Throughout the almost 50 years that Sesame Street has been on television, the show has not shied away from sensitive and tough subjects. Characters on the show openly discussed death when one of the actors portraying a main character died, back in 1982. Since then, episodes have covered topics like HIV, divorce, incarceration and racism. Most recently, Sesame Street introduced a new character: a puppet named Julia who has autism. As an educational program on public access TV, the show has the unique opportunity to literally broadcast positive messages to its millions of young viewers, and has been successful in doing so. Children who watch the show learn lessons about tolerance, inclusion and kindness.

Though the producers of Sesame Street have denied that Bert and Ernie are a couple, I would not be surprised to see gay characters on the show. Disney has recently made headway in this realm; though subtly placed, two lesbian couples appeared in the Disney Channel show Good Luck Charlie and in the movie Finding Dory. Most recently, Disney announced that Lefou, a character in the live-action remake of Beauty and the Beast, is openly gay; he is featured dancing with another man at the end of the film. Though this announcement garnered major criticism for Disney, it is a big step forward for feature films and media that is aimed towards families and children.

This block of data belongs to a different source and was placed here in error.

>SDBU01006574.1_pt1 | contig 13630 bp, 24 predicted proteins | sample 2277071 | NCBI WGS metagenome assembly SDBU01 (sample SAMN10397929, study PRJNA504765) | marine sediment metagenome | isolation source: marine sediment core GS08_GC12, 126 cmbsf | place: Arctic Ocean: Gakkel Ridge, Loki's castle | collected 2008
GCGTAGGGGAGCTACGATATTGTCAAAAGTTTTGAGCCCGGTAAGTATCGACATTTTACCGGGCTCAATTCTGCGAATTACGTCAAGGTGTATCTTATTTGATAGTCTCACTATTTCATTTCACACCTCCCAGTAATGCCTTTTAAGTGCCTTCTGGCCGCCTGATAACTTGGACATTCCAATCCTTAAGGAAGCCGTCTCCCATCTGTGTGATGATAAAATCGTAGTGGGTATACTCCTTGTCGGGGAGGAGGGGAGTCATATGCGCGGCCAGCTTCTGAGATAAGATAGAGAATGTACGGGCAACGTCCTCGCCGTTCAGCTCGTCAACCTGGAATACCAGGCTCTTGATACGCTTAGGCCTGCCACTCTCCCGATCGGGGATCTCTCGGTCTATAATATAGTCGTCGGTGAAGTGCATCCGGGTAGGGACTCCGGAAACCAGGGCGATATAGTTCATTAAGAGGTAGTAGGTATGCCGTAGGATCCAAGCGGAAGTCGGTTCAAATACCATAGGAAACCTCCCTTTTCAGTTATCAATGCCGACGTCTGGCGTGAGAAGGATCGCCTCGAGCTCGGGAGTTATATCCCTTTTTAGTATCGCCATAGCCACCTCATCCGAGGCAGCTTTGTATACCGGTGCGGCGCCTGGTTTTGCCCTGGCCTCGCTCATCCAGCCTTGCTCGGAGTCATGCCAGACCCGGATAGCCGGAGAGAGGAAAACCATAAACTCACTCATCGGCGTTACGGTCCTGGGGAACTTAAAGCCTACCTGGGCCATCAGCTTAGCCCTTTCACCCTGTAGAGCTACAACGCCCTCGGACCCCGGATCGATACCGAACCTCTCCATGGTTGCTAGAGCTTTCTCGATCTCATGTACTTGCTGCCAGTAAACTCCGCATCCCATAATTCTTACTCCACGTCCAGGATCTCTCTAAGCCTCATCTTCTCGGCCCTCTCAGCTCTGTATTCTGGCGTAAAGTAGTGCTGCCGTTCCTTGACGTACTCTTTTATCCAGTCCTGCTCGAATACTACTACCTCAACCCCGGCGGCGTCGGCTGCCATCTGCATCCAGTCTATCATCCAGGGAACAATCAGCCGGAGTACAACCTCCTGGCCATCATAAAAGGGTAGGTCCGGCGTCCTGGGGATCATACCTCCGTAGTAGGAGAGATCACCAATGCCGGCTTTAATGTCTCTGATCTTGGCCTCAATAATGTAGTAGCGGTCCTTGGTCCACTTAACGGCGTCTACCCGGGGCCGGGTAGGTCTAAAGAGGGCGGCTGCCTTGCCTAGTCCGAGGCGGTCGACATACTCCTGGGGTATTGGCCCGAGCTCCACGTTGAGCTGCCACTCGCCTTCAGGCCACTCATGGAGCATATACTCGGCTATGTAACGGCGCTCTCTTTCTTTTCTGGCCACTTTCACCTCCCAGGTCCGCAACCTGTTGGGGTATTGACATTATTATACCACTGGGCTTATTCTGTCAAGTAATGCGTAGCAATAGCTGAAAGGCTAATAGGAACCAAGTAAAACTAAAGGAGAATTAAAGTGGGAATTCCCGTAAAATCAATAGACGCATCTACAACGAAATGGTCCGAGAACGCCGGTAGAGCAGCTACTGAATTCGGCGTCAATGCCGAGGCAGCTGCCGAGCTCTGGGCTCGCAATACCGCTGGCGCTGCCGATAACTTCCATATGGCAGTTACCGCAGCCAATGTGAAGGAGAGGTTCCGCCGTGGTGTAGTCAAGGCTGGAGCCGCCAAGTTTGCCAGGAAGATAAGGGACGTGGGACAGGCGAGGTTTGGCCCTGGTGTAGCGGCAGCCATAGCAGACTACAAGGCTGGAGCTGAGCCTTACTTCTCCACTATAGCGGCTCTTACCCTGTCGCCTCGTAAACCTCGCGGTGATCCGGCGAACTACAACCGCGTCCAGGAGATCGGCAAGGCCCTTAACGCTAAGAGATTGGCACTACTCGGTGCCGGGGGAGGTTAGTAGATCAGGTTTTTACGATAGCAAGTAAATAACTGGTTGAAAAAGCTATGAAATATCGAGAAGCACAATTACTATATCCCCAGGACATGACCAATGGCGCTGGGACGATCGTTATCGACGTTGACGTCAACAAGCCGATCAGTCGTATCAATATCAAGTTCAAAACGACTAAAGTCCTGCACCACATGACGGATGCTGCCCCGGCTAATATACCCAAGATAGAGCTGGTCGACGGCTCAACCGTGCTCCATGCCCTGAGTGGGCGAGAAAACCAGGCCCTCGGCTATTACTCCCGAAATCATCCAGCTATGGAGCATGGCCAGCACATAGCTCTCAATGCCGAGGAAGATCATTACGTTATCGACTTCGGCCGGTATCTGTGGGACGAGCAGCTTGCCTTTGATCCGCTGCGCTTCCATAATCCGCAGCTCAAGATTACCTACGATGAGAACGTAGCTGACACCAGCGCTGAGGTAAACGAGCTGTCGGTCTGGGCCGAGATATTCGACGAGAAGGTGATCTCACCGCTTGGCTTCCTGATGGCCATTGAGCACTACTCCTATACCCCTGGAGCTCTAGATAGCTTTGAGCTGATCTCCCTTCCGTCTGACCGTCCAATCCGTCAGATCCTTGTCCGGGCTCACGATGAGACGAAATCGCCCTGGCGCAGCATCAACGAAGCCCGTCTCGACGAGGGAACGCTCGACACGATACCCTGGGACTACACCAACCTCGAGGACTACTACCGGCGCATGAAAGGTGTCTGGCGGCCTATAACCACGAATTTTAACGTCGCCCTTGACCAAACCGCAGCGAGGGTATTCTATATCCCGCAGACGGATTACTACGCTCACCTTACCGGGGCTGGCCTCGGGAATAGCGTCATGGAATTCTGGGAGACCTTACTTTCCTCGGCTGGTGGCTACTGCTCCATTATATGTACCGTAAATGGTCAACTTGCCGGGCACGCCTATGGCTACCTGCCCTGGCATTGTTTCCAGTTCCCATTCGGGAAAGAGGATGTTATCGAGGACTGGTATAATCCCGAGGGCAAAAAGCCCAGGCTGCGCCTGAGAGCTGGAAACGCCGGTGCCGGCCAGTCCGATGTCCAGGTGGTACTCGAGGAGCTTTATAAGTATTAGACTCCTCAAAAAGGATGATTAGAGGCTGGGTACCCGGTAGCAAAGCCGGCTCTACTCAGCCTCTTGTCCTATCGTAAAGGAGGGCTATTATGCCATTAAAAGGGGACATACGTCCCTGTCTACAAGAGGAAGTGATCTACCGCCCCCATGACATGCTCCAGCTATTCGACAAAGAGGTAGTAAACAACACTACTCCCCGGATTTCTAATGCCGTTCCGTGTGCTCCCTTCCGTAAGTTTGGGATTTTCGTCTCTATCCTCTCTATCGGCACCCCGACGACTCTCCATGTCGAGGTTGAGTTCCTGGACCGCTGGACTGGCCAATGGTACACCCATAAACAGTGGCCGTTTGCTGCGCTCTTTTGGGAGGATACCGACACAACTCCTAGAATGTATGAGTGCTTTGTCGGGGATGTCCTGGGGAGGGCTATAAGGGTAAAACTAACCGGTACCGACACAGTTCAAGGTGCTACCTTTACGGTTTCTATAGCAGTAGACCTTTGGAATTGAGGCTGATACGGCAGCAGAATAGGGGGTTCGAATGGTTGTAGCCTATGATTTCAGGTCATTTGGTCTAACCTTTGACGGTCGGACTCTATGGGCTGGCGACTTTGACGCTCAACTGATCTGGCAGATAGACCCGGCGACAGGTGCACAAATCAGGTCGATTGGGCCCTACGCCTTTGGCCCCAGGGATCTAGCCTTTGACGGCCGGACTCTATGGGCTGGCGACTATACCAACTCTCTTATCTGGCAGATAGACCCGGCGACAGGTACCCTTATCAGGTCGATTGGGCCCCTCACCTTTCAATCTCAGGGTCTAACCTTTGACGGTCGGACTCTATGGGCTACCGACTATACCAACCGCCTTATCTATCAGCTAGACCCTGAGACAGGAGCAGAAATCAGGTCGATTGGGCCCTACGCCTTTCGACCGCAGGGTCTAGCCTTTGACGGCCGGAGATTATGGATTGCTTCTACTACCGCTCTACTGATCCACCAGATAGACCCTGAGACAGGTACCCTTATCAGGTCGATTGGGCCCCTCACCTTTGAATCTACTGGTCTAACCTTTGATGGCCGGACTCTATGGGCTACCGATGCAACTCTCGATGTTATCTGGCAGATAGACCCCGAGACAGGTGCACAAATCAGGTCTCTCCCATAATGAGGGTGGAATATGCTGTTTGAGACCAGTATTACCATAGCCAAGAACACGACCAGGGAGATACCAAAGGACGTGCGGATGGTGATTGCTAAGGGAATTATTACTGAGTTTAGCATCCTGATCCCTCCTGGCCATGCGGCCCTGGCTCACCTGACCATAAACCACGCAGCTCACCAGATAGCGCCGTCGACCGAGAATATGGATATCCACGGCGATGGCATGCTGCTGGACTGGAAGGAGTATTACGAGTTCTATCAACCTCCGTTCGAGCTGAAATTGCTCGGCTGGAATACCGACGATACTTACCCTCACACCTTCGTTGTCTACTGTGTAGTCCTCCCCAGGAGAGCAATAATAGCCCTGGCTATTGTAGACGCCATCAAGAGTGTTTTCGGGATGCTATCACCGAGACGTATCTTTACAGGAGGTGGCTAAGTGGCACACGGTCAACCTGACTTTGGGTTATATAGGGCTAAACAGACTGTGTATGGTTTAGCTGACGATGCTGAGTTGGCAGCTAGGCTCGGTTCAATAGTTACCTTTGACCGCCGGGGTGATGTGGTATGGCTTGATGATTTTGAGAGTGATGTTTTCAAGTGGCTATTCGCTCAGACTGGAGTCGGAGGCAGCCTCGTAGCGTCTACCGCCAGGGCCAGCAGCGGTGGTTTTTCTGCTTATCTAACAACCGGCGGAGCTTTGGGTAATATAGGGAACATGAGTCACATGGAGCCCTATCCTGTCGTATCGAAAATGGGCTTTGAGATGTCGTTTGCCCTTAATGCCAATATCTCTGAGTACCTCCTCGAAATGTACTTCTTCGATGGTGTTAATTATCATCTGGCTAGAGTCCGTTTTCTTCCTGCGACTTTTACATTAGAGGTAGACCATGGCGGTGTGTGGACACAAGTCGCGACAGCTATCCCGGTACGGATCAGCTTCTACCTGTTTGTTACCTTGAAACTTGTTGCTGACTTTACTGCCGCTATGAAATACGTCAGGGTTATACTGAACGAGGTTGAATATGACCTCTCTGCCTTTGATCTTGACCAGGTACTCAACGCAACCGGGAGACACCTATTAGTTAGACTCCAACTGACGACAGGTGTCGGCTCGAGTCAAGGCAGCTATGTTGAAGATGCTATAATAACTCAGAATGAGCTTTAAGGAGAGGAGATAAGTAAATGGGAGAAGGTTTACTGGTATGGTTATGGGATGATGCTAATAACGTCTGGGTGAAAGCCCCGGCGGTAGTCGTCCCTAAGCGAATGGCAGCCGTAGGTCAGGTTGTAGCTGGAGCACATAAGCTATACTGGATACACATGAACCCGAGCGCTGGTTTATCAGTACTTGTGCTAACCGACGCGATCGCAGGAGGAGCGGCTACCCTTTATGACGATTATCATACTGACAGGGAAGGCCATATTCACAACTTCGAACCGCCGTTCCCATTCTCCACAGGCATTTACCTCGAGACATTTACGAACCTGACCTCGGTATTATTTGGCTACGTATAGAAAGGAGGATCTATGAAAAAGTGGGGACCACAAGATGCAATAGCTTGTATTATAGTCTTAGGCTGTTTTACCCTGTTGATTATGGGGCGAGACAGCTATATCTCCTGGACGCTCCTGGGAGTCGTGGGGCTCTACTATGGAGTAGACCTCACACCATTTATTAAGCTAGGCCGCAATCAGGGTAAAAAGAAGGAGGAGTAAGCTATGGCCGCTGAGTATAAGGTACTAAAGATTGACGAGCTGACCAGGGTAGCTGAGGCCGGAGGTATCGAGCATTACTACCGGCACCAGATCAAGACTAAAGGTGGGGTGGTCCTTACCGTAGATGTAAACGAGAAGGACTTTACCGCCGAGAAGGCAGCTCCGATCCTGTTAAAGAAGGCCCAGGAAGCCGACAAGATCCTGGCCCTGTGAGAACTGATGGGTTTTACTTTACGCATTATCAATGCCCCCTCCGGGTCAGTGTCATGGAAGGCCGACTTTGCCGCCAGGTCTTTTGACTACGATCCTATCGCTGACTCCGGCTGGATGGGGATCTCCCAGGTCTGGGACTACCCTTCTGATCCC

It would therefore be reasonable for Sesame Street, a progressive program that is in tune with society and its advancements, to feature gay or lesbian characters. As homosexuality and same-sex marriage have become more mainstream and are no longer things to hide or not talk about, children are exposed to LGBT couples and individuals in their homes and schools. Therefore, it would not be ridiculously unreasonable for children’s television and movies to feature normal, healthy individuals, the likes of which children are encountering in daily life.

When I watch Spongebob today, I understand the sexual references and see the show differently than I did when I was eight. But Bert and Ernie’s sexual orientations are not important in their own right; whether or not they are gay does not change the show and does not make the show any less of an American institution. Sesame Street is already a progressive, trailblazing TV show, and adding gay characters wouldn’t be the biggest deal. Were Sesame Street writers to introduce a gay or lesbian cast member to the show, I would not even feel the need to commend them for being progressive. As a fixture of children’s television programming, the show has already proven itself one-of-a-kind in the way it deals with hot topics and sensitive issues. Sesame Street has already made history, and I trust that it will continue to do so, whether or not they add LGBT characters. But were I to turn the show on in ten years and see two married men dropping off their daughter to play with Elmo, I would still be grateful to the producers for providing young viewers with different types of role models and teaching them the invaluable lessons of tolerance and acceptance.